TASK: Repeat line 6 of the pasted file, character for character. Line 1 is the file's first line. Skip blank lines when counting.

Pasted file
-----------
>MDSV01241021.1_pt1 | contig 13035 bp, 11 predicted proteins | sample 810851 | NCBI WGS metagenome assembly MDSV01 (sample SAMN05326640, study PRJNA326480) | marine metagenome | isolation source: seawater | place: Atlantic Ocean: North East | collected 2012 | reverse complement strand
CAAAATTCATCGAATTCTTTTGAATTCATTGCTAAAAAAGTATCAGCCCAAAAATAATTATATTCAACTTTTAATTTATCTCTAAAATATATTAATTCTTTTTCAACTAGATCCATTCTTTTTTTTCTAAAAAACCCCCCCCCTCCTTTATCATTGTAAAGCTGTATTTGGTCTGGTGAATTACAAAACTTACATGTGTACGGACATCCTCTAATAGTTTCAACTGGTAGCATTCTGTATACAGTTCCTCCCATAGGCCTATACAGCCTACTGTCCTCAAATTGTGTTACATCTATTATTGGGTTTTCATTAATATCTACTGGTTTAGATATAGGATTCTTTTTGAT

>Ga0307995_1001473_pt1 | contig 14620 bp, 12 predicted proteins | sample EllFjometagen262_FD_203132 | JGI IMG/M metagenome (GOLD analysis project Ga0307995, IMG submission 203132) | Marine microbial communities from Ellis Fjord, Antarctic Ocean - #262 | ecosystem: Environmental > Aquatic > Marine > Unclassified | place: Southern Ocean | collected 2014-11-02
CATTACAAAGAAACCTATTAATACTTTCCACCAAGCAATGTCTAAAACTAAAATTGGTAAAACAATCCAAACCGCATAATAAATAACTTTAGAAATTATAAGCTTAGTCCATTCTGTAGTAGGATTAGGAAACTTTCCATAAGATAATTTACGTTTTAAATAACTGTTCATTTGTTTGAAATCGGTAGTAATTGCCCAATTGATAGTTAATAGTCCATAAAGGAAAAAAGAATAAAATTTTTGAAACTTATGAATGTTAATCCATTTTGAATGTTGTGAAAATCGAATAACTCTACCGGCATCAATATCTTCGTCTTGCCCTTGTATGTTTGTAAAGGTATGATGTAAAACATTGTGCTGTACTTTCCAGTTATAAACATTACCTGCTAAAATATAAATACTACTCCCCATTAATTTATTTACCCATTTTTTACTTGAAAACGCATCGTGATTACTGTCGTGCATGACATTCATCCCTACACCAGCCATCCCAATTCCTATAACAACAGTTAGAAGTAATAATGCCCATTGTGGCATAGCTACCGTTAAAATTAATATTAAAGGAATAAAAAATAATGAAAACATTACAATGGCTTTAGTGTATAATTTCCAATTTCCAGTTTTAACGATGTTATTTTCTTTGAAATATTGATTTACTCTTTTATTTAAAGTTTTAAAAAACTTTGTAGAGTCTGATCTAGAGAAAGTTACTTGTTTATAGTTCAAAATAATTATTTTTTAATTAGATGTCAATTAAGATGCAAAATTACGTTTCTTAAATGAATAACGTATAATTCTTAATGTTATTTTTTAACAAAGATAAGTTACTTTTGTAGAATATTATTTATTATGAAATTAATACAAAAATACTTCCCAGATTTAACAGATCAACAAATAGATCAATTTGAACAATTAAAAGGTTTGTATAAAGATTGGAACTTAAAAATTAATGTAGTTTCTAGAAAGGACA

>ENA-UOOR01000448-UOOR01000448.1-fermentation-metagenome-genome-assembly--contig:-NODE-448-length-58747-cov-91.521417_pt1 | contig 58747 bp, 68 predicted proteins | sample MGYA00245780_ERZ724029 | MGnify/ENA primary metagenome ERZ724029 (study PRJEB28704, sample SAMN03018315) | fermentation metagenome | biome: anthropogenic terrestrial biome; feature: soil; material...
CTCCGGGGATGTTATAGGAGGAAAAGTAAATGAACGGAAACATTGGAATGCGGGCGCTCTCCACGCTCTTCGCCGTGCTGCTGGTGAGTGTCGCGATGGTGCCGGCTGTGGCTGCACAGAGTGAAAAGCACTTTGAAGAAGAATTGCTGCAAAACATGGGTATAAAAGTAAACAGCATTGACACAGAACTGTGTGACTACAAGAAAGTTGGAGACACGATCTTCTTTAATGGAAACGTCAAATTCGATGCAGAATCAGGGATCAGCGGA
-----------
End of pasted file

CTCCGGGGATGTTATAGGAGGAAAAGTAAATGAACGGAAACATTGGAATGCGGGCGCTCTCCACGCTCTTCGCCGTGCTGCTGGTGAGTGTCGCGATGGTGCCGGCTGTGGCTGCACAGAGTGAAAAGCACTTTGAAGAAGAATTGCTGCAAAACATGGGTATAAAAGTAAACAGCATTGACACAGAACTGTGTGACTACAAGAAAGTTGGAGACACGATCTTCTTTAATGGAAACGTCAAATTCGATGCAGAATCAGGGATCAGCGGA